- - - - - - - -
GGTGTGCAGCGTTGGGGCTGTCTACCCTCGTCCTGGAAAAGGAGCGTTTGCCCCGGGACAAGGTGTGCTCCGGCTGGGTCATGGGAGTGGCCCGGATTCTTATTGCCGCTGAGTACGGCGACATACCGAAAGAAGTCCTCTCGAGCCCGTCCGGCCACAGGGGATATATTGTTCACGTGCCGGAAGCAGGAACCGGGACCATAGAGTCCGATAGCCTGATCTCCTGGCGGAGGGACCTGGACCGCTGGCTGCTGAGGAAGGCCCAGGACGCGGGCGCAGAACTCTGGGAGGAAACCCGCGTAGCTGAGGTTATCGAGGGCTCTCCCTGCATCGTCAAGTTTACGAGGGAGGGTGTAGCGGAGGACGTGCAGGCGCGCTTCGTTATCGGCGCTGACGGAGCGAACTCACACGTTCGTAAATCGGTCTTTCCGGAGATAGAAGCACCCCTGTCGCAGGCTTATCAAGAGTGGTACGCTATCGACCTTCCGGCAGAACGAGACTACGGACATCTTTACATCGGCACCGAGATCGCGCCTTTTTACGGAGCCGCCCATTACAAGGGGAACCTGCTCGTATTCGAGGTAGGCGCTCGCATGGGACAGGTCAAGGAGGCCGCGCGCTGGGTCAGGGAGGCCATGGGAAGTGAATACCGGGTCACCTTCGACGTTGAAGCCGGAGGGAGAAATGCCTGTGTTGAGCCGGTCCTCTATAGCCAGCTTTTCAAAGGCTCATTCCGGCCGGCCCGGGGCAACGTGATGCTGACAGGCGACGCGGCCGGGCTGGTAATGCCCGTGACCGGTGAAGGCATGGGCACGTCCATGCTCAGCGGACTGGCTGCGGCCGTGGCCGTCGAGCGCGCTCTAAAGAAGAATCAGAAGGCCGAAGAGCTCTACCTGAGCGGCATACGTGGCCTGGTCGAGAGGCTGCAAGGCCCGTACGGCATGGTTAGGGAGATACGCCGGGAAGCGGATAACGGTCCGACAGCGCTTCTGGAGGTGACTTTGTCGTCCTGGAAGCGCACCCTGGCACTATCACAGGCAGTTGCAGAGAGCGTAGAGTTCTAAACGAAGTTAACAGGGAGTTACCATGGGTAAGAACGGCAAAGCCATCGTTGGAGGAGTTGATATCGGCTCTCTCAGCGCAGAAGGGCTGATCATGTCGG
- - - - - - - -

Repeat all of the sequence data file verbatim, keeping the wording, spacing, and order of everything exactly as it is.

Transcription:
GGTGTGCAGCGTTGGGGCTGTCTACCCTCGTCCTGGAAAAGGAGCGTTTGCCCCGGGACAAGGTGTGCTCCGGCTGGGTCATGGGAGTGGCCCGGATTCTTATTGCCGCTGAGTACGGCGACATACCGAAAGAAGTCCTCTCGAGCCCGTCCGGCCACAGGGGATATATTGTTCACGTGCCGGAAGCAGGAACCGGGACCATAGAGTCCGATAGCCTGATCTCCTGGCGGAGGGACCTGGACCGCTGGCTGCTGAGGAAGGCCCAGGACGCGGGCGCAGAACTCTGGGAGGAAACCCGCGTAGCTGAGGTTATCGAGGGCTCTCCCTGCATCGTCAAGTTTACGAGGGAGGGTGTAGCGGAGGACGTGCAGGCGCGCTTCGTTATCGGCGCTGACGGAGCGAACTCACACGTTCGTAAATCGGTCTTTCCGGAGATAGAAGCACCCCTGTCGCAGGCTTATCAAGAGTGGTACGCTATCGACCTTCCGGCAGAACGAGACTACGGACATCTTTACATCGGCACCGAGATCGCGCCTTTTTACGGAGCCGCCCATTACAAGGGGAACCTGCTCGTATTCGAGGTAGGCGCTCGCATGGGACAGGTCAAGGAGGCCGCGCGCTGGGTCAGGGAGGCCATGGGAAGTGAATACCGGGTCACCTTCGACGTTGAAGCCGGAGGGAGAAATGCCTGTGTTGAGCCGGTCCTCTATAGCCAGCTTTTCAAAGGCTCATTCCGGCCGGCCCGGGGCAACGTGATGCTGACAGGCGACGCGGCCGGGCTGGTAATGCCCGTGACCGGTGAAGGCATGGGCACGTCCATGCTCAGCGGACTGGCTGCGGCCGTGGCCGTCGAGCGCGCTCTAAAGAAGAATCAGAAGGCCGAAGAGCTCTACCTGAGCGGCATACGTGGCCTGGTCGAGAGGCTGCAAGGCCCGTACGGCATGGTTAGGGAGATACGCCGGGAAGCGGATAACGGTCCGACAGCGCTTCTGGAGGTGACTTTGTCGTCCTGGAAGCGCACCCTGGCACTATCACAGGCAGTTGCAGAGAGCGTAGAGTTCTAAACGAAGTTAACAGGGAGTTACCATGGGTAAGAACGGCAAAGCCATCGTTGGAGGAGTTGATATCGGCTCTCTCAGCGCAGAAGGGCTGATCATGTCGG